Remove the foil, brush the top of the pie with the olive oil, and cook for a further 15-20 minutes or until the top is golden and crispy.

Remove the tin from the water bath, cut into wedges and serve.

This recipe is by Donna Hay, check her website for more recipes.

5 to remember
una tarta – a pie
el estragón – the tarragon
dependiendo de – depending on
pendiente – overhanging
profundo lado – deep-sided

If you feel hungry, try these recipes:-
Yogurt and Roasted Butternut Salad
Linguine with Broad Beans
Habas a la Granadina

And if you’d like to tweet a link to THIS post, here’s my suggested tweet:
Very cheesy pie = comfort food #Spain #Recipe by @donnahay http://wp.me/p3dYp6-2eo via @Spanish_Valley

Bird song: Grey Wagtail

This is a misleading name for a pretty bird which flies past with a flash of yellow. The Grey Wagtail is the slimmest of the wagtail family and is resident here all year round. The male is generally more yellow than the female, though is less obviously yellow throughout the winter months. I wonder if that is partly a natural reaction to camouflage: in the summer, yellow is an effective disguise amongst the bright green leaves but in winter a yellow bird would be easy to spot amongst the bare branches. It is a shy bird with a large voice: its call is a sharp and explosive ‘tchik’, ‘zi’ or ‘zi zi’. Its breeding season is April to July and it nests alongside fast-running streams or rivers, or on an embankment between stones and roots.

Listen to the call of the Grey Wagtail at the RSPB website.

 

Our most used bird book?
Collins Bird Guide: The Most Complete Guide to the Birds of Britain and Europe [UK: Collins]

5 to remember
una cigüeña gris – a grey wagtail
engañoso – misleading
el más delgado  – the slimmest
explosivo – explosive
el camuflaje – the camouflage

 

Listen to the song of these other birds we see in our Spanish valley:-
Roller
Blackcap
Booted Eagle

And if you’d like to tweet a link to THIS post, here’s my suggested tweet:
Do you recognize the song of the Grey Wagtail? #Birds in #Spain via @Spanish_Valley http://wp.me/p3dYp6-29a

A walnut sauce for pasta

We love walnuts, just as well as we have about 20 trees. There are many versions of walnut sauce and we have tried a lot of them, this recipe is from the River Café Cook Book Two. We always eat sauce for four and pasta for two, but if this is too much sauce for you it keeps well for a few days in a sealed pot in the fridge. I also threw in huge quantities of parsley and basil, because I had them, which proves this recipe is elastic in terms of quantities!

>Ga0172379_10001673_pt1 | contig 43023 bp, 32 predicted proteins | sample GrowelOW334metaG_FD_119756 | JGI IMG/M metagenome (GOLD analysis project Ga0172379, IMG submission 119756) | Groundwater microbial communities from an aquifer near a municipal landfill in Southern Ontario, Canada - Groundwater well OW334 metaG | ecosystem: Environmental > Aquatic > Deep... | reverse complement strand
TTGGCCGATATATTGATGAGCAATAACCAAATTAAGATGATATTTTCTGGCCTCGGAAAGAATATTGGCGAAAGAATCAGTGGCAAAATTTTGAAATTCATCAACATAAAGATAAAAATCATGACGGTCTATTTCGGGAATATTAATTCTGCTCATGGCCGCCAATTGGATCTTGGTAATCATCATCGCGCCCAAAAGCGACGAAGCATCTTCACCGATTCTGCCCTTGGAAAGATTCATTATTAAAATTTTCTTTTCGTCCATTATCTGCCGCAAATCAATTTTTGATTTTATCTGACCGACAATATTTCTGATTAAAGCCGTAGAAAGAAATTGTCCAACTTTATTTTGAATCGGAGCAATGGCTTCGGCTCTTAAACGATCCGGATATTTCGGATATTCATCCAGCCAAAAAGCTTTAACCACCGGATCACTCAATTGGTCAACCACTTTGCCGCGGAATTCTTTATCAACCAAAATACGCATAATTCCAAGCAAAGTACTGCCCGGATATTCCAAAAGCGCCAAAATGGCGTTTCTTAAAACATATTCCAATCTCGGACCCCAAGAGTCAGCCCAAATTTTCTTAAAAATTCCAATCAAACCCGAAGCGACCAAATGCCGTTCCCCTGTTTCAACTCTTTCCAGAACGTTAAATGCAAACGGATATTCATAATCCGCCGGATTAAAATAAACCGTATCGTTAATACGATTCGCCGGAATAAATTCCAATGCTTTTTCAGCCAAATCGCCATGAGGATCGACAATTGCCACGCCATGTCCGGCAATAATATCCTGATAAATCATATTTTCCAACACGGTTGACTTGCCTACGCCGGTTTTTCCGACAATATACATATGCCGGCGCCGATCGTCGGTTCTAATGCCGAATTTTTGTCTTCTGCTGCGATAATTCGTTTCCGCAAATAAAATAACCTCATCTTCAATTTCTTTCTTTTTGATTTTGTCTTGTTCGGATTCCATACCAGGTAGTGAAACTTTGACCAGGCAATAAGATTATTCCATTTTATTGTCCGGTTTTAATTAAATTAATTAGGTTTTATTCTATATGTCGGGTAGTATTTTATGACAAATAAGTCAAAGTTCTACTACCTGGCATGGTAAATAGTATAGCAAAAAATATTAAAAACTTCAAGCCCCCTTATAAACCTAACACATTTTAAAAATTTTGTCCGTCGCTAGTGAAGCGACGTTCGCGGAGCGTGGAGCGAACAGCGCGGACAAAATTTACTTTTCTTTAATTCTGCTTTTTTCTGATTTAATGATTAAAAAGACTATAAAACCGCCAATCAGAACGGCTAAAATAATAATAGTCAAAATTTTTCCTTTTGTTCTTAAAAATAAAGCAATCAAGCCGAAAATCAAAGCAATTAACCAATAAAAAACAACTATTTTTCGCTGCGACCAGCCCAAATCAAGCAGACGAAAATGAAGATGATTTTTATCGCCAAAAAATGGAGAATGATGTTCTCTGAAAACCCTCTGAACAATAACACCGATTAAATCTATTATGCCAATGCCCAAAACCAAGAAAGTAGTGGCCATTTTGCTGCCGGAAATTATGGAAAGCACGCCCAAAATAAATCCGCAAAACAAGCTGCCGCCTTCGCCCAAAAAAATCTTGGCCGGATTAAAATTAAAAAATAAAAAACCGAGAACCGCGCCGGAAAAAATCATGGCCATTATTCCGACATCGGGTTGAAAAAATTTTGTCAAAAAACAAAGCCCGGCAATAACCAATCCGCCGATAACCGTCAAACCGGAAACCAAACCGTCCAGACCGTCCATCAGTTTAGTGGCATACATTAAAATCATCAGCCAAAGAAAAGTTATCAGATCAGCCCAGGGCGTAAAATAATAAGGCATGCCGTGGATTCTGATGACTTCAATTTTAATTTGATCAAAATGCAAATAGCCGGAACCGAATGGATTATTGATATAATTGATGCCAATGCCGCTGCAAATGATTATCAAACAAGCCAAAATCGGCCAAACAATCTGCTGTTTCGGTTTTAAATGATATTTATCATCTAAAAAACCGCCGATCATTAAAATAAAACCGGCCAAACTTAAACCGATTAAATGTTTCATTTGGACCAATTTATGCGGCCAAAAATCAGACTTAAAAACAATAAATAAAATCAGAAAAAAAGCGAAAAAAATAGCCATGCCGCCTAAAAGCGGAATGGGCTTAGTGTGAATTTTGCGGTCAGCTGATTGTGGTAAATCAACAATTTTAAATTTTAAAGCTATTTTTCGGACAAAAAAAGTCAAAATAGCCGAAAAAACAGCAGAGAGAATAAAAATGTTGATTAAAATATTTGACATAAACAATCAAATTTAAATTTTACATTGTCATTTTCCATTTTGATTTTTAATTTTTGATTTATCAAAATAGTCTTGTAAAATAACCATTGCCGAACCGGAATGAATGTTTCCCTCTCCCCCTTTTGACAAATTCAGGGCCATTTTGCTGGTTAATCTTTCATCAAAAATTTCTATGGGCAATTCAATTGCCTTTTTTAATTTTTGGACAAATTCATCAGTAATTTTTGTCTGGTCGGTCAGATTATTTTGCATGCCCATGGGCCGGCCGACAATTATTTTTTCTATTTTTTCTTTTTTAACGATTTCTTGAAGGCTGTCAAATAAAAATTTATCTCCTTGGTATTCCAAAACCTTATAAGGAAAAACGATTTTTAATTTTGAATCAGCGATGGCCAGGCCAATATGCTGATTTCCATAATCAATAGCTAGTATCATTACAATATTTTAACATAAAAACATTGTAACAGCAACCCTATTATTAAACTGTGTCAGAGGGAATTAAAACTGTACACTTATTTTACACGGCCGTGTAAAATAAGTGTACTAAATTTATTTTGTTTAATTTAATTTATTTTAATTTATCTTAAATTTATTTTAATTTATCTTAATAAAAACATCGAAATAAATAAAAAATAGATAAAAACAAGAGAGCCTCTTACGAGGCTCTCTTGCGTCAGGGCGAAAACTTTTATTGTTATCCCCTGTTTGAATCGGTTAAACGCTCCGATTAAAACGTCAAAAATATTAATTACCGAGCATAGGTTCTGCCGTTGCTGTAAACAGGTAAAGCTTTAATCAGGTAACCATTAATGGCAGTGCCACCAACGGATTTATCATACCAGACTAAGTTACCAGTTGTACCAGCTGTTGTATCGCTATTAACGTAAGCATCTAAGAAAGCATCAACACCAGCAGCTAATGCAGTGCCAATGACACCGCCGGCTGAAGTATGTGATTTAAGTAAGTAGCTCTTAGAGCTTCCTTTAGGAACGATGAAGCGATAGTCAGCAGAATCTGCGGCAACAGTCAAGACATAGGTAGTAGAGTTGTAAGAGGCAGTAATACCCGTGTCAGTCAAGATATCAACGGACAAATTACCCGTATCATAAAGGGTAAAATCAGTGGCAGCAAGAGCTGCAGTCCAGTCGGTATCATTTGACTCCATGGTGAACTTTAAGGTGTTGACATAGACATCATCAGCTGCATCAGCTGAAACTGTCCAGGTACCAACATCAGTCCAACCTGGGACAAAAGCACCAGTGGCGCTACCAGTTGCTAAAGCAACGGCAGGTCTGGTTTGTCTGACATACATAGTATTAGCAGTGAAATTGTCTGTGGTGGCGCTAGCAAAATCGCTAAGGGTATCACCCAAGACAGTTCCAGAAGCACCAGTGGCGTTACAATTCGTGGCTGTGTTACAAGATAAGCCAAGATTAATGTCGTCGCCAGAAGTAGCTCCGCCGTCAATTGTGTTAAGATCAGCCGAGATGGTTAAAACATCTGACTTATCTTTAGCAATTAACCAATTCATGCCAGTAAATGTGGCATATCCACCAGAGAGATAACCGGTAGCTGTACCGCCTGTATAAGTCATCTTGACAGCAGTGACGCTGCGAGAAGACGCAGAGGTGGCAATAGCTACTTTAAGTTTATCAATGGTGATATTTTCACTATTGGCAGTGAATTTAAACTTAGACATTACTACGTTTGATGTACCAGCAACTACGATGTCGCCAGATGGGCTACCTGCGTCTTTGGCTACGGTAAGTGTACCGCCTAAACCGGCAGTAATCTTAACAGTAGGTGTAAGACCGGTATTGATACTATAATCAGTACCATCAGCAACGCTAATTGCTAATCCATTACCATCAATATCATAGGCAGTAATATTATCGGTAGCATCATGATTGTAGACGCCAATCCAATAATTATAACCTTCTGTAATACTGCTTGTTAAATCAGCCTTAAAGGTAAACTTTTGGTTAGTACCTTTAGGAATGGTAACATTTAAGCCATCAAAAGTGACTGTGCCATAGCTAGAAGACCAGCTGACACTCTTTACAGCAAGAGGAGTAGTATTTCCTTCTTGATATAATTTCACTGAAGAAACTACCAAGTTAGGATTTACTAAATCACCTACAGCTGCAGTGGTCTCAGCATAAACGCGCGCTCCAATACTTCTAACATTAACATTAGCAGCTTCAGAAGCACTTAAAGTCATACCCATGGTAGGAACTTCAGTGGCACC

2kg walnuts, shelled and bitter skins removed
Breadcrumbs, from any type of stale loaf
3 garlic cloves, peeled
Sea salt and freshly ground pepper
2 tbsp fresh parsley, roughly chopped
150ml olive oil
100g parmesan, freshly grated
4 tbsp fresh basil, roughly chopped Soak the breadcrumbs in 150ml milk.

Set aside a few walnuts for serving. The recipe says to pound the rest of the walnuts with the garlic in a mortar, I used a food processor. Add a little salt, then the parsley, and pound some more.

Squeeze most of the milk from the breadcrumbs, keep the milk. Add half of the breadcrumbs to the mortar and mix. Add the olive oil gradually, plus a little milk to loosen the paste. Stir continuously so the sauce is well mixed. Finally add half the parmesan and basil, Season. The finished sauce should be thick and green.

Cook your preferred pasta, drain and return to the saucepan. To serve, add the rest of the basil, parmesan and a few pieces of uncrushed walnut. I also stirred wilted spinach into the finished pasta.

5 to remember
el pan rallado – the breadcrumbs
la leche – the milk
la albahaca – the basil
una pasta – a paste
la mitad – the half

 

Recipe from ‘River Café Cook Book Two’ by Ruth Rogers and Rose Gray [UK: Ebury Press]

If you feel hungry, try these recipes:-
Courgette & Chick Pea Stew
Cheesy Scone Bake
Ricotta Cheese & Pine Nut Chilli 

And if you’d like to tweet a link to THIS post, here’s my suggested tweet:
Lashings of herbs & nuts: walnut pesto #Spain #Recipe by @RiverCafeLondon http://wp.me/p3dYp6-2ec via @Spanish_Valley